You see them in the supermarket, their fragile bodies splashed across the covers of tabloid magazines. But you also see them at work, at school and at home. A few are Hollywood starlets and New York fashion models, but most are just normal American women -- your co-worker, your niece, maybe even your own daughter. And they are killing themselves in their quest to be thin.
According to a recent study by the National Institute of Mental Health (NIMH), an estimated 10 million Americans suffer from an eating disorder. Nine out of 10 of those sufferers are women, and the majority are in their teens and 20s, with 10 percent of college-aged women exhibiting anorexic or bulimic behavior.
Whether they are slowly starving themselves or trapped in a cycle of binging and purging, the consequences of their quest are deadly serious. Eating disorders have the highest mortality rate of any mental illness: 15 percent to 20 percent of all those suffering from a serious eating disorder will die, according to NIMH's latest numbers.
Those who survive run the risk of heart problems, osteoporosis, organ failure and infertility. Less than half of anorexics and bulimics will achieve a full recovery. The majority will spend the rest of their lives in a daily battle against their bodies, and as the years pass, the number of women engaged in that battle continues to grow.
What motivates these women to go to such extreme lengths to be thin? And why, despite all the attention eating disorders have received in recent years, is there so much confusion over what causes the problems in the first place and how to treat them once they've begun?
The answer to both those questions begins with this: Eating disorders are not about being thin, at least not ultimately.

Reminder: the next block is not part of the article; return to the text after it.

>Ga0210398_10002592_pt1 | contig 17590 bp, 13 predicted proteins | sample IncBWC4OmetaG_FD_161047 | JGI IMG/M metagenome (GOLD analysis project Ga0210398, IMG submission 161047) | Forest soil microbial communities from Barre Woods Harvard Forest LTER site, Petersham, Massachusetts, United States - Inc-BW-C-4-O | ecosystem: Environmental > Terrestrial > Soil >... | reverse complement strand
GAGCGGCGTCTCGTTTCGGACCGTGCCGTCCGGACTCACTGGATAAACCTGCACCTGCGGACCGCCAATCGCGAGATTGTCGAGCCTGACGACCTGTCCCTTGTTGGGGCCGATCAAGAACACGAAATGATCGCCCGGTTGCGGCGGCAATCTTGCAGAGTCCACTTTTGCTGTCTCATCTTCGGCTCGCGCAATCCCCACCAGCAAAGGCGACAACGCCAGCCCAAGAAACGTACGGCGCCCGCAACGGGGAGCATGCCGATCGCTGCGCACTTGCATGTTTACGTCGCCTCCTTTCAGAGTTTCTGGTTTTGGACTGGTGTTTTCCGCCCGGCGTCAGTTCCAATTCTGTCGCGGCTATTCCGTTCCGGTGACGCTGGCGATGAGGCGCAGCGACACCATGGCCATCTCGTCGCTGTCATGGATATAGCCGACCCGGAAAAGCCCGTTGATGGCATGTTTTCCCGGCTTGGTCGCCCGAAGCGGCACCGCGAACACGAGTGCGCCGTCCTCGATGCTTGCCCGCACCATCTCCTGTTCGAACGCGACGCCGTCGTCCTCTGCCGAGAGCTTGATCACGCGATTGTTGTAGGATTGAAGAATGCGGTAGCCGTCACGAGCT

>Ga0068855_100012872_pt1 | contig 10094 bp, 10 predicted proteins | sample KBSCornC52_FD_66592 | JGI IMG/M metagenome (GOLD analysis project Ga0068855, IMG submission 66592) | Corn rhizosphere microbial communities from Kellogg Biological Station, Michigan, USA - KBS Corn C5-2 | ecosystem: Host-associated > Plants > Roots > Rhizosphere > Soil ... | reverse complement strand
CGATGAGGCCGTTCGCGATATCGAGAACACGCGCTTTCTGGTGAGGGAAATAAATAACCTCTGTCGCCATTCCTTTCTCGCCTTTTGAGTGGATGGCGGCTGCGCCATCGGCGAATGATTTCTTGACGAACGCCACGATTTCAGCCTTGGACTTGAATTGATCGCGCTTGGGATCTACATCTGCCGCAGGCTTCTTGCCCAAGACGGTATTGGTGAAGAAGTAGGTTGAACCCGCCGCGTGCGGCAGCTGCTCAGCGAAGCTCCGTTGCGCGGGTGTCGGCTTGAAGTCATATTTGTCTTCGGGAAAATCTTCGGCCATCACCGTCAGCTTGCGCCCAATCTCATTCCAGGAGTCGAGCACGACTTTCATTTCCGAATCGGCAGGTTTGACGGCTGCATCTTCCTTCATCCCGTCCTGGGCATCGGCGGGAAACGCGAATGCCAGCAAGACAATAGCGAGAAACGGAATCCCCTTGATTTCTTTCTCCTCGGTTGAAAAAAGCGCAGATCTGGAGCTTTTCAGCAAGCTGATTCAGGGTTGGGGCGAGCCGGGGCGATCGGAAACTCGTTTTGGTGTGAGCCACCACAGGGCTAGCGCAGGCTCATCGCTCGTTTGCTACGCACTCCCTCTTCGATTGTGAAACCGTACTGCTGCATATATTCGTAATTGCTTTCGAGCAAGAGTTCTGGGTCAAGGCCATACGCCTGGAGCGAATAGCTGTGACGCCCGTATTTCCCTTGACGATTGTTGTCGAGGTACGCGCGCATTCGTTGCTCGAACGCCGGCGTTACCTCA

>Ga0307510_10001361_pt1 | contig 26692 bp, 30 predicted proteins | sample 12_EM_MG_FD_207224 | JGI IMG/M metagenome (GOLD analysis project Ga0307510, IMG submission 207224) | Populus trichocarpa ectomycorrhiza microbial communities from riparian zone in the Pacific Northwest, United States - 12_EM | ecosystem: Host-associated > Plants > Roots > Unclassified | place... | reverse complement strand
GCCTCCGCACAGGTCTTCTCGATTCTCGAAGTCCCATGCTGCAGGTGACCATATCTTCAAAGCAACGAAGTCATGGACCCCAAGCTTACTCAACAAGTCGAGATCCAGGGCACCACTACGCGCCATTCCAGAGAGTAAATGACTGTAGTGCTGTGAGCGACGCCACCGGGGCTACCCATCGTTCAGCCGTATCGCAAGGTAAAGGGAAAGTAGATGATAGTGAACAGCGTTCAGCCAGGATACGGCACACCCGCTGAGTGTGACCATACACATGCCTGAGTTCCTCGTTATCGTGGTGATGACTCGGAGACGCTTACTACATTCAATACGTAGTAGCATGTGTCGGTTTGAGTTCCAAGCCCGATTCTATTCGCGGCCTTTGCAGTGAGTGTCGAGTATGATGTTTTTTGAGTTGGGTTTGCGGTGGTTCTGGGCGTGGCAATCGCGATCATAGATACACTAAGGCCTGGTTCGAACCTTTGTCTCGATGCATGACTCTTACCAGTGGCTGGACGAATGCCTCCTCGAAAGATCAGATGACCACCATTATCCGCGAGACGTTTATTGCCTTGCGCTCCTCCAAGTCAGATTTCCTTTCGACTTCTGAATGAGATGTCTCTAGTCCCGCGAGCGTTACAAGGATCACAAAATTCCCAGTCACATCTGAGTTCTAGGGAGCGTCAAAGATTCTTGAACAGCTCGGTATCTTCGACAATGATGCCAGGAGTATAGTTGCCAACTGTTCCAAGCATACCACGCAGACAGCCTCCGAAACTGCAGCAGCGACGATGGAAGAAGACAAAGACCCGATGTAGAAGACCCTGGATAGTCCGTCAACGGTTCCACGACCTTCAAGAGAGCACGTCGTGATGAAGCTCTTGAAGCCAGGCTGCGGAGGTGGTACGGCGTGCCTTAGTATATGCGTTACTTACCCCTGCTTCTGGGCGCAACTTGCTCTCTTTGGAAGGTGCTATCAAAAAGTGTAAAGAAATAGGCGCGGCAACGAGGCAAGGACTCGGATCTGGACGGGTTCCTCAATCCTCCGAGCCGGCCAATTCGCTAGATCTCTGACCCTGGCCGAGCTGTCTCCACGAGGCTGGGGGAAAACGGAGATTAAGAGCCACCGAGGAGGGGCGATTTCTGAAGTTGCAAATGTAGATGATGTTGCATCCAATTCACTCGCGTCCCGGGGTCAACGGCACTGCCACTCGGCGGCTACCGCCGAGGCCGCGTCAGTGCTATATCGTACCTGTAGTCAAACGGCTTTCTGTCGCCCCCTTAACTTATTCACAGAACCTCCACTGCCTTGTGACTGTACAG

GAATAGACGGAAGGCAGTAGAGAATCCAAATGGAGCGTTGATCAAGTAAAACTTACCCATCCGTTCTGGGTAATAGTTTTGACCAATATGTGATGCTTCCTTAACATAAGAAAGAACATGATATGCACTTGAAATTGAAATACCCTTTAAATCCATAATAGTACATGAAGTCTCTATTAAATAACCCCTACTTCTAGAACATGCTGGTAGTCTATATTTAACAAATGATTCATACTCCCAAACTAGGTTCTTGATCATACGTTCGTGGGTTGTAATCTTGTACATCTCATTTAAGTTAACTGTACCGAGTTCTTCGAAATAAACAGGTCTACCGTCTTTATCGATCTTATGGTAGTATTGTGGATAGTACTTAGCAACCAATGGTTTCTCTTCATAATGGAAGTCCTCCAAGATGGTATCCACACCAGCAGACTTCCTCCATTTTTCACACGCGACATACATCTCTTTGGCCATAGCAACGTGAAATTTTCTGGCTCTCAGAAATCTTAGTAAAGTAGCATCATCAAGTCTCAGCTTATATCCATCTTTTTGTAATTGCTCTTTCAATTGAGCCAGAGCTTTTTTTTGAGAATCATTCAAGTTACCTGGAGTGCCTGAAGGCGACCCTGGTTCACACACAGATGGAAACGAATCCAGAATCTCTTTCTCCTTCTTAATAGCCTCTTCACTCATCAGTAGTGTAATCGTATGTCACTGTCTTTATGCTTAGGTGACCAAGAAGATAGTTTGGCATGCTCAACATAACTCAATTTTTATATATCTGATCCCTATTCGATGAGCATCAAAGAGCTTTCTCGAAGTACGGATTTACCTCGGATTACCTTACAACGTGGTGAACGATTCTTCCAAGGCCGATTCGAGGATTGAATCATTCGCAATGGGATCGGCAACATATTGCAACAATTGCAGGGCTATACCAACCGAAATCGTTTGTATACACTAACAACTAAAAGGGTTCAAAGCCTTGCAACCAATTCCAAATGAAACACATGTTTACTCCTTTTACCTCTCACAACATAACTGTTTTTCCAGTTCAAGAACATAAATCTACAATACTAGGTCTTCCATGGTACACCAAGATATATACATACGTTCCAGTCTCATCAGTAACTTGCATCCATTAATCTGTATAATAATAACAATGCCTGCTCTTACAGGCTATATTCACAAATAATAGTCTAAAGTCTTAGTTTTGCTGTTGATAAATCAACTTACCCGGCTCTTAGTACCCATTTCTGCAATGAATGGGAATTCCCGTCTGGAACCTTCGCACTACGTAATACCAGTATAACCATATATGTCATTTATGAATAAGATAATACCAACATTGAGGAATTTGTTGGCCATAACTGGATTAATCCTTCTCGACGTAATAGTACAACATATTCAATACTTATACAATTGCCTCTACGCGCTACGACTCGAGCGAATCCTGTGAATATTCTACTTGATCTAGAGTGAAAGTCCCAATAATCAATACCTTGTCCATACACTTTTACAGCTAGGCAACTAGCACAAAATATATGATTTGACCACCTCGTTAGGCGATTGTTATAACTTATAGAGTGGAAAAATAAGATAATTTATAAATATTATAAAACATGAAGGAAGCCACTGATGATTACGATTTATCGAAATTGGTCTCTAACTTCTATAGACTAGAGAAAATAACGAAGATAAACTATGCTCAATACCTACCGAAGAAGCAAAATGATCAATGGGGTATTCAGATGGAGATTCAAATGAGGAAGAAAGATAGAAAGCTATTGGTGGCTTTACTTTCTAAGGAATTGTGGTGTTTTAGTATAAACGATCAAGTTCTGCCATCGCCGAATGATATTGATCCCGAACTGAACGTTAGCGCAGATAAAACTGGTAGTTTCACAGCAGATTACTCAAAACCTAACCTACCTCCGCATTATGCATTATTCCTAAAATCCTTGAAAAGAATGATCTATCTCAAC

"Girls with eating disorders have a problem with body image," said Franciscan Father Dave Pivonka. "But that problem is masking deeper problems that are the real source of the behavior."
So, what are those deeper problems? According to Father Pivonka, who serves as Franciscan University of Steubenville's vice president of mission effectiveness and, for more than a decade, has provided spiritual direction to young women struggling with eating disorders, the problems can run the gamut from sexual and physical abuse to, more commonly, something as seemingly simple as overly critical parents or a fear of becoming an adult. Rarely is there just one contributing factor. Generally, there is a combination of problems that culminate in the onset of the eating disorder.
Mary Ann Hayes, a licensed Catholic counselor who works with the Alpha-Omega Clinic in Bethesda, Md., agreed with Father Pivonka's assessment and noted that the most common causes of eating disorders stem from problems in the home, including poor communication, parents with unrealistic or rigid expectations and emotionally distant fathers.
"The girls come to believe they won't be loved for being, or even allowed to be, who they are," said Hayes.
And that is what eating disorders are really about. For all the various contributing factors to eating disorders, the belief that something is very wrong with them and that they are funda_mentally unlovable is universal among girls struggling with anorexia and bulimia. They are not waging a war against their bodies simply because they want to be a Size 4. Rather, controlling their weight, whether through self-starvation or the binge and purge cycle, is their way of "fixing" themselves. Moreover, they deny themselves the most basic form of self-care -- eating -- not only because they often don't know how to care for themselves, but because they usually don't believe themselves deserving of such care.